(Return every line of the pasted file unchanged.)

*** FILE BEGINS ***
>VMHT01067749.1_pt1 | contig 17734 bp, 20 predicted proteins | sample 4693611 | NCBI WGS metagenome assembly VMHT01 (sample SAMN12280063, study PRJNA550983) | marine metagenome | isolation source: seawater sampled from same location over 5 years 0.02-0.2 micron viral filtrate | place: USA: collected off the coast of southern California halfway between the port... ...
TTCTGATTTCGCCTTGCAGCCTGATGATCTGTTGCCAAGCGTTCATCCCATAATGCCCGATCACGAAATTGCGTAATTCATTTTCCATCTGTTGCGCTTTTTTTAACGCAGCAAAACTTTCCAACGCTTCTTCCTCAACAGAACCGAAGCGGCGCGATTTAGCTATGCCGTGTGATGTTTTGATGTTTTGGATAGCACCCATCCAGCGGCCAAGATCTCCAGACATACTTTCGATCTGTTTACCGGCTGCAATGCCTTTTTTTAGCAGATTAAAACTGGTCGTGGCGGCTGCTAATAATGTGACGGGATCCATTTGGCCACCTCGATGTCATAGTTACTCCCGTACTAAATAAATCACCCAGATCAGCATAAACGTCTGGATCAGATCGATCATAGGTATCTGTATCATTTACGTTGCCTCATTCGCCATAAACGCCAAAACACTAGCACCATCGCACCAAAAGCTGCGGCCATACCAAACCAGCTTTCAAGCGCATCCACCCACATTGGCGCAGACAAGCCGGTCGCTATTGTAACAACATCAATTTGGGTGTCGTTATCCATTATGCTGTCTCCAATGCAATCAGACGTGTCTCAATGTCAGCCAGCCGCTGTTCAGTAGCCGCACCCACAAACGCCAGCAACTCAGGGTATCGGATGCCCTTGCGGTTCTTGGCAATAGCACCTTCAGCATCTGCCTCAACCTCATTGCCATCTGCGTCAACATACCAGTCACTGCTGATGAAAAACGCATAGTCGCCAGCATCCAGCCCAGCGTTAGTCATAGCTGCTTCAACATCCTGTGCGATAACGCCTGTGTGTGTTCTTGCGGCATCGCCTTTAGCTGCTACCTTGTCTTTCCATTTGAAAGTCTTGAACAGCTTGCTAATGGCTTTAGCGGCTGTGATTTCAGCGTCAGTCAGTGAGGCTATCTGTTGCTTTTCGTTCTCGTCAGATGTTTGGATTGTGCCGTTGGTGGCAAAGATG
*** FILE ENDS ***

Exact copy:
>VMHT01067749.1_pt1 | contig 17734 bp, 20 predicted proteins | sample 4693611 | NCBI WGS metagenome assembly VMHT01 (sample SAMN12280063, study PRJNA550983) | marine metagenome | isolation source: seawater sampled from same location over 5 years 0.02-0.2 micron viral filtrate | place: USA: collected off the coast of southern California halfway between the port... ...
TTCTGATTTCGCCTTGCAGCCTGATGATCTGTTGCCAAGCGTTCATCCCATAATGCCCGATCACGAAATTGCGTAATTCATTTTCCATCTGTTGCGCTTTTTTTAACGCAGCAAAACTTTCCAACGCTTCTTCCTCAACAGAACCGAAGCGGCGCGATTTAGCTATGCCGTGTGATGTTTTGATGTTTTGGATAGCACCCATCCAGCGGCCAAGATCTCCAGACATACTTTCGATCTGTTTACCGGCTGCAATGCCTTTTTTTAGCAGATTAAAACTGGTCGTGGCGGCTGCTAATAATGTGACGGGATCCATTTGGCCACCTCGATGTCATAGTTACTCCCGTACTAAATAAATCACCCAGATCAGCATAAACGTCTGGATCAGATCGATCATAGGTATCTGTATCATTTACGTTGCCTCATTCGCCATAAACGCCAAAACACTAGCACCATCGCACCAAAAGCTGCGGCCATACCAAACCAGCTTTCAAGCGCATCCACCCACATTGGCGCAGACAAGCCGGTCGCTATTGTAACAACATCAATTTGGGTGTCGTTATCCATTATGCTGTCTCCAATGCAATCAGACGTGTCTCAATGTCAGCCAGCCGCTGTTCAGTAGCCGCACCCACAAACGCCAGCAACTCAGGGTATCGGATGCCCTTGCGGTTCTTGGCAATAGCACCTTCAGCATCTGCCTCAACCTCATTGCCATCTGCGTCAACATACCAGTCACTGCTGATGAAAAACGCATAGTCGCCAGCATCCAGCCCAGCGTTAGTCATAGCTGCTTCAACATCCTGTGCGATAACGCCTGTGTGTGTTCTTGCGGCATCGCCTTTAGCTGCTACCTTGTCTTTCCATTTGAAAGTCTTGAACAGCTTGCTAATGGCTTTAGCGGCTGTGATTTCAGCGTCAGTCAGTGAGGCTATCTGTTGCTTTTCGTTCTCGTCAGATGTTTGGATTGTGCCGTTGGTGGCAAAGATG